Recording the History -
A Brief History of RAE Aberporth
Page awaiting more updates. Other pages are accessible.
I am also seeking help with more information, photograph’s, stories etc, relating to the history of both the RAF and RAE sites. If you can help, please contact me via Email or at Mikes Shop in Chancery Lane, Cardigan.
This (left),was the FPS16 Radar Building in the late 1960’s Two AN-
The FPS 16’s were sold back to the USA over a decade ago, (similar to photo left) and a new ultra modern tracking radar called MOTR installed on the main RAE site back from the launchers. Left of the MET Offices. (Photo below)
MOTR is capable of tracking multiple targets at the same time. Hence the name, Multiple Object Tracking Radar
This was part of Doppler and Communications in the late 1960’s.
John Armstrong seated.
The S300 Radar used during RAE trials as well as RAF Western Radar, covering the Irish Sea and Western Air Lanes. In the 1960’s and 1970’s. Such a large radar now being obsolete, it has been replaced by a much smaller Radar on a concrete tower.
This was the Telemetry section and Timing Systems centre in the late 1960’s.
Late Bill “Curly” Birchenough facing the equipment.
HISTORY OF RAE ABERPORTH
RAE CHRISTMAS DINNER. Circa 1948 to 1950
Do You Recognise anyone?
Can you supply a name?
So far we have only Dennis Wetherall identified.
Can YOU pick him out?
Part of RAE Aberporth’s MOTR. Multiple Object Tracking Radar.
Full information on Wikipedia.
THE HISTORY OF THE ROYAL AIRCRAFT ESTABLISHMENT ABERPORTH. 1939-
By 1.S. Dyer:
The Establishment opened in 1939, when the first building work on the site also began. An Army Camp already existed on adjoining land, and the Range was in use for artillery gun firings. In early 1940 the Projectile Development Establishment was evacuated from Fort Halstead in Kent to Aberporth, to continue work on small diameter solid fuelled rockets. The year 1945 marked the introduction of liquid fuelled missiles to the Range, and one of these early guided missiles successfully shot down a pilotless target aircraft for the first time at Aberporth in 1954.
By the early 1960s rapid development had taken place, bringing additional Range facilities and many new missile projects to the Range. Since then, development has continued steadily, in keeping with the ever—increasing complexity of trials requirements.3
RAE Aberporth is situated in an area of considerable natural beauty, seven miles from the market town of Cardigan and almost equidistant between Carmarthen and Aberystwyth. Carmarthen supplies the most useful railway station, 30 miles from Aberporth. The Range is situated towards the southern end of Cardigan Bay and is the largest of four establishments comprising the present—day RAE Ranges Division, for which the Superintendent of Ranges at Aberporth is responsible. An RAE staff of about 600 is employed, a large proportion of whom are local people, though other personnel based in the Establishment attached to the three Services, private industry and the Department of the Environment make up a total complement of roughly 1000. The Range includes a Royal Navy trials organization and works closely with the Royal Air Force, Aberporth stationed in the Range area.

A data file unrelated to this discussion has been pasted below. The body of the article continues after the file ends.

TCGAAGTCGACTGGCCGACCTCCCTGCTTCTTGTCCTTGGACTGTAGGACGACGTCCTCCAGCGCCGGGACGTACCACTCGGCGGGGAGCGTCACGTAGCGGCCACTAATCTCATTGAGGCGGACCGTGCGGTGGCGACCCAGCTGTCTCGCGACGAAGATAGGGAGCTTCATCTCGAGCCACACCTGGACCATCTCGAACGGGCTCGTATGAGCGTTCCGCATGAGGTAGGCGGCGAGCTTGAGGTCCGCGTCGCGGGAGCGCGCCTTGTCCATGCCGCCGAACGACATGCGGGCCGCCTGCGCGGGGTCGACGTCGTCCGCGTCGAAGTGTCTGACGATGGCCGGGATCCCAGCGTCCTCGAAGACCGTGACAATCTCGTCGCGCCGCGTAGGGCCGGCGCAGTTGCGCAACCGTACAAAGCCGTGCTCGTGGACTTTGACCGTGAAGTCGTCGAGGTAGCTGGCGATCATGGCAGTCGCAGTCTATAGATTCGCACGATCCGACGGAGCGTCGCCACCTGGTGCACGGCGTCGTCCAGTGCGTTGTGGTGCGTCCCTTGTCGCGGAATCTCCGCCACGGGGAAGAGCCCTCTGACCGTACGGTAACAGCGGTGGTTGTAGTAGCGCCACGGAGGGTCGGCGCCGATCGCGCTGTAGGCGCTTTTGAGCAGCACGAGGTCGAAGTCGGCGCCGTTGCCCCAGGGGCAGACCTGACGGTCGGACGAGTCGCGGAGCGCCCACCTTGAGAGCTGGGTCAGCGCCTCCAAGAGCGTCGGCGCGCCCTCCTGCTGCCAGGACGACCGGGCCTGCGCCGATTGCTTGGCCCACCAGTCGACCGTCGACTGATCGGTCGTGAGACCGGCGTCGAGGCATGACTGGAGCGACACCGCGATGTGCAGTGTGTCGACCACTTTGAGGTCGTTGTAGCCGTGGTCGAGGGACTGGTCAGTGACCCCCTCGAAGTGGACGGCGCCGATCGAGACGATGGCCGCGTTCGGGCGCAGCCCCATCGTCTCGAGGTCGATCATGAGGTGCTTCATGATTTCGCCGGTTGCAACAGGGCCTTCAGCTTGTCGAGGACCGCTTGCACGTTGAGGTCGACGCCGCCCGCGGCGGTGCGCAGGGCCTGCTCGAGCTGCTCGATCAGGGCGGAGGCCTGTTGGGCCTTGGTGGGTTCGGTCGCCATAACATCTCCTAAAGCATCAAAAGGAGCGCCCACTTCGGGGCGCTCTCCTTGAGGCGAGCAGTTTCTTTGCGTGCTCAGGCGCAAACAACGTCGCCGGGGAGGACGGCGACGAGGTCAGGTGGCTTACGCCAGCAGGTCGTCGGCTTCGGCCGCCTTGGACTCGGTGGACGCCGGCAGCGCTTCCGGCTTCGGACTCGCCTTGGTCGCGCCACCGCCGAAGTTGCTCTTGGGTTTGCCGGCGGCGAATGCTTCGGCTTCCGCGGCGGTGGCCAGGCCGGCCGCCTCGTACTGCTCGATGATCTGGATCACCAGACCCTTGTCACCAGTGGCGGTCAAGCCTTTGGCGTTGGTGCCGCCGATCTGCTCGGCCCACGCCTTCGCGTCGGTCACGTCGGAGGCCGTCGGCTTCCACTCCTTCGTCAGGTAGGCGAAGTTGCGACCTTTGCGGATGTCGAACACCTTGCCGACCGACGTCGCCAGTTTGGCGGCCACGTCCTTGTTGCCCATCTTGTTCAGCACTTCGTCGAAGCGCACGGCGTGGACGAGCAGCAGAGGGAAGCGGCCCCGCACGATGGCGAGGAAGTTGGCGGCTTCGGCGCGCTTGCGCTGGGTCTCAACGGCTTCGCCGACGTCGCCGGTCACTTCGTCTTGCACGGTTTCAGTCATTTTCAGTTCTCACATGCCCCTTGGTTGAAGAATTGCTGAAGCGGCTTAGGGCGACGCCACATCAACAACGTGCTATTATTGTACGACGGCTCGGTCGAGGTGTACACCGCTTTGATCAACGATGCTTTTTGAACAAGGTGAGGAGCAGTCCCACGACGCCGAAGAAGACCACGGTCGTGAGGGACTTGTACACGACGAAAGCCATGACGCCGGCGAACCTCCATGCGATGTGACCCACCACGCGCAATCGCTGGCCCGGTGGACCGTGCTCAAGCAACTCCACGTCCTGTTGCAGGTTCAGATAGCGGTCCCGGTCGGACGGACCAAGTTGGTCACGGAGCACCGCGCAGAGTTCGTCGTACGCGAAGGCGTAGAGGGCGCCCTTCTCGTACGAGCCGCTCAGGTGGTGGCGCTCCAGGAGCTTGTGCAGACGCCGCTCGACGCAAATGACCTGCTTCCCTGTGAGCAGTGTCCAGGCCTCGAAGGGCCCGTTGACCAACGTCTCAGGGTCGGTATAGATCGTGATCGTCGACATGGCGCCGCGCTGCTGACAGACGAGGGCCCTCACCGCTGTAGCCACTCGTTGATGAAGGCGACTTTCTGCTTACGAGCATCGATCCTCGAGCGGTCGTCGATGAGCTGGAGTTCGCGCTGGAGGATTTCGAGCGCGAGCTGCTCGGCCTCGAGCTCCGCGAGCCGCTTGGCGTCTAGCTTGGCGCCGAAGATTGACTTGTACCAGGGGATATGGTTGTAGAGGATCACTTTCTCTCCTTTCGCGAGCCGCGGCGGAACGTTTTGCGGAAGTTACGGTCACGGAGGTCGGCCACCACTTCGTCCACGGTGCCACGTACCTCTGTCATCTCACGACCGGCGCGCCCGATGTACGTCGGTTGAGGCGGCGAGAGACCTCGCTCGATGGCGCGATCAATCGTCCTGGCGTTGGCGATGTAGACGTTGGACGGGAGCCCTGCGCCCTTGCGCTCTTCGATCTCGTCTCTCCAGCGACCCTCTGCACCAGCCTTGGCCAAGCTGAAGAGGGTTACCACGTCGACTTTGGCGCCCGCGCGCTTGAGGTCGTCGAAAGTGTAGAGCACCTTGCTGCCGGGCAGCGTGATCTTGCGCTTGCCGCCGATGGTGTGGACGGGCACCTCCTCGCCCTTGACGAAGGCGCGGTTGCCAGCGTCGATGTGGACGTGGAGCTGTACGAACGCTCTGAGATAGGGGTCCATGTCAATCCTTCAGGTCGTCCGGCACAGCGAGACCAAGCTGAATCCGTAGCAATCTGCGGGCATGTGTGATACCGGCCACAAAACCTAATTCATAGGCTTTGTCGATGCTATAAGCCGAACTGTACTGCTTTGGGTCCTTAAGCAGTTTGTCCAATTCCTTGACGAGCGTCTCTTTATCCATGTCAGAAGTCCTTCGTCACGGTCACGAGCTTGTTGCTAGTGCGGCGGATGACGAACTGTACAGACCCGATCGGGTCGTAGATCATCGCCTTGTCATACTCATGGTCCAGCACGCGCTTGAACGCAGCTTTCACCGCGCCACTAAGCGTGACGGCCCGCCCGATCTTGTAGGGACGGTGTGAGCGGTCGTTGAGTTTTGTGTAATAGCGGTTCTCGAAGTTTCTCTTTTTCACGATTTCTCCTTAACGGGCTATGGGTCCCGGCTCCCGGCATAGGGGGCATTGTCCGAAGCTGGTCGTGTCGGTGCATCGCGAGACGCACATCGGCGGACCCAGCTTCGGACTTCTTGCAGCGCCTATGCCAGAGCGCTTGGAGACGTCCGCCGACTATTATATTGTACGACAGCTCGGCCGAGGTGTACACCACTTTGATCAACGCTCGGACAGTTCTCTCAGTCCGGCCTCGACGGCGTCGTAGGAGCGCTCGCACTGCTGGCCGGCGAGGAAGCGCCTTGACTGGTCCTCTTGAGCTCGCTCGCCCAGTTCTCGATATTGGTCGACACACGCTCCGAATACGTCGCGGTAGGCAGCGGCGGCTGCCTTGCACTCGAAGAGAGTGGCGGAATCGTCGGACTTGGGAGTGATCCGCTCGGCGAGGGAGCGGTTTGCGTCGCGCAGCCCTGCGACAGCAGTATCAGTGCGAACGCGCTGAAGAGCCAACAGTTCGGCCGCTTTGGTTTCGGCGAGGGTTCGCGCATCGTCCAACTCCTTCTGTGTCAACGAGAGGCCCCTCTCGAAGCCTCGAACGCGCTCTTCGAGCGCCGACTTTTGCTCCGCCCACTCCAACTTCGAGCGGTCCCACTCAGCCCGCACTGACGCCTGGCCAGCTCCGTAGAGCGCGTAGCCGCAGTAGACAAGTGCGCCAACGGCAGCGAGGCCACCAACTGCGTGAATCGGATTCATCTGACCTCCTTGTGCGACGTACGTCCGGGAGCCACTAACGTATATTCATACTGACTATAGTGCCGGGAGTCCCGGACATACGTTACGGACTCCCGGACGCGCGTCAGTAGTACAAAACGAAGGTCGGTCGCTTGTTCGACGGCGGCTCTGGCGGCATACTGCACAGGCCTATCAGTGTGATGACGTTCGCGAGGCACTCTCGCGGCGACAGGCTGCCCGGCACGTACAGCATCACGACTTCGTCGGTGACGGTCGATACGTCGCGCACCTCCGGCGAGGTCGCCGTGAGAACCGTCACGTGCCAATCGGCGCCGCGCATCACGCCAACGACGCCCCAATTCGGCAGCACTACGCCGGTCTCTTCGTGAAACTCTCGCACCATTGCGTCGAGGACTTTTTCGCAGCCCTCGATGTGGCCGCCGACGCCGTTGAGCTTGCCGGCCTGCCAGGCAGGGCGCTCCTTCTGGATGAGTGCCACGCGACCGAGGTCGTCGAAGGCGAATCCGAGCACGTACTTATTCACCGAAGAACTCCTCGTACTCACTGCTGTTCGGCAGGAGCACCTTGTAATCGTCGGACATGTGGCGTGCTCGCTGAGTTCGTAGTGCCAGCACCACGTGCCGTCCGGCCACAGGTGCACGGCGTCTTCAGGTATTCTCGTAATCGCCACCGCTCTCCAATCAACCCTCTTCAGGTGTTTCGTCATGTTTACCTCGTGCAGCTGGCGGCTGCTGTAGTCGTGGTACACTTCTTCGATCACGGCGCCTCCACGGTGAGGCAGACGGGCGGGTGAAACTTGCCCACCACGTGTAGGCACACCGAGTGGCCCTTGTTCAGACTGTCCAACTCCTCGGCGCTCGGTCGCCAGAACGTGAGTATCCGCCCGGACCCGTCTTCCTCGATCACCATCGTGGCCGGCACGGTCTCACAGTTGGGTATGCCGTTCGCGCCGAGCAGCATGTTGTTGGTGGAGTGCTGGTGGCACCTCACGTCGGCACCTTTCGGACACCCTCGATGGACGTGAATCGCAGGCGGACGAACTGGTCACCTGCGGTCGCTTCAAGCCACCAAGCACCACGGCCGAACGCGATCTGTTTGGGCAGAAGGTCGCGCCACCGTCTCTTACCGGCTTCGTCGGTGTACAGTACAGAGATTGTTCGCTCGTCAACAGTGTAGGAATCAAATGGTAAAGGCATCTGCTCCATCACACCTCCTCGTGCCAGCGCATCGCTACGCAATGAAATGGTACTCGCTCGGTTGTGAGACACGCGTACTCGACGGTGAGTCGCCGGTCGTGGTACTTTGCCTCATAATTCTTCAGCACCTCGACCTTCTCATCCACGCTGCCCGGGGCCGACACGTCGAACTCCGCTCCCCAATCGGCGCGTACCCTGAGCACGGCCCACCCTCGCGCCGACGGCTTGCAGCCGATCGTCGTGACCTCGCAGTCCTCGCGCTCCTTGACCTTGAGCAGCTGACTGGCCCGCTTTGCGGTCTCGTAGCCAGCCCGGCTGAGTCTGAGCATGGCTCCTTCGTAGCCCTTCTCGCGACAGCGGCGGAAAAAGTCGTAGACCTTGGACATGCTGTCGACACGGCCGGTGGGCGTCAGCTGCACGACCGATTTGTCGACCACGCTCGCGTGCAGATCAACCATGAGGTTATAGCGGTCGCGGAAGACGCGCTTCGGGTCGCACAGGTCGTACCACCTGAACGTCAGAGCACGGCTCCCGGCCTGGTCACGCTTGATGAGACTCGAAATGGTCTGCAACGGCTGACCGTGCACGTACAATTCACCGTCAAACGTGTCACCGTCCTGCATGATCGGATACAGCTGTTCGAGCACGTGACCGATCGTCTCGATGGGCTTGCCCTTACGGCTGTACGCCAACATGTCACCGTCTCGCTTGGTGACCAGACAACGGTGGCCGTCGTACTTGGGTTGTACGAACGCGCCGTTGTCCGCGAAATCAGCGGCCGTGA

1939 to 1947
A rocket firing range on the west Wales coast was first considered in 1937 and a site at Towyn Farm, Gwbert, on the river Teifi estuary initially chosen after much investigation in the locality. There were difficulties in securing this land, however, and an alternative site was then obtained on the land of Pennar Isaf farm, Parcllyn, Aberporth. The declaration of war in 1939 speeded construction work and the first building foundations were cut between March and September 1939. Mr. Gwilym George, a local man, claims to have been the first workman on the site, then employed as foreman by the building contractors, Mowlem Ltd., and still works in the Establishment in the capacity of Range Warden.
The first firings (of guns) were made from Aberporth by the Honourable Artillery Company RA in June 1939. An army camp already existed here at that time, occupying what is now the Range Head Area, but in early 1940 the Projectile Development Establishment, Fort Halstead, Kent, was evacuated to the new Range at Aberporth because of its vulnerability to enemy action at Fort Halstead. Work was being done by PDE at that time on 2 inch and 3 inch rockets and ‘Lord Haw—Haw’, the renegade Englishman turned German propagandist was heard to remark in one of his famous radio broadcasts of the time that he would cause the double track road leading to Fort Halstead to become a single— track road if work continued there! The move from Fort llalstead to Aberporth was later accomplished at three days’ notice by rail and road transport. On arrival, only one permanent building was ready and the overflow of staff and equipment had to be accommodated in the Bridgend Foundry, Cardigan which was used as a workshop, and Cilwendeg Mansion, Boncath, Pembrokeshire, a few miles from Aberporth, used as headquarters and office accommodation. Director PDE at that time was Dr. (later Sir Alwyn) Crow, and William Blackman was the first Superintendent Aberporth in 1941. By inference, the work ‘development’ in the title ‘Projectile Development Establishment’ was significant in that, from 1940, no less than six Ph Ds were engaged on various development projects whilst the Range itself progressed as a separate entity.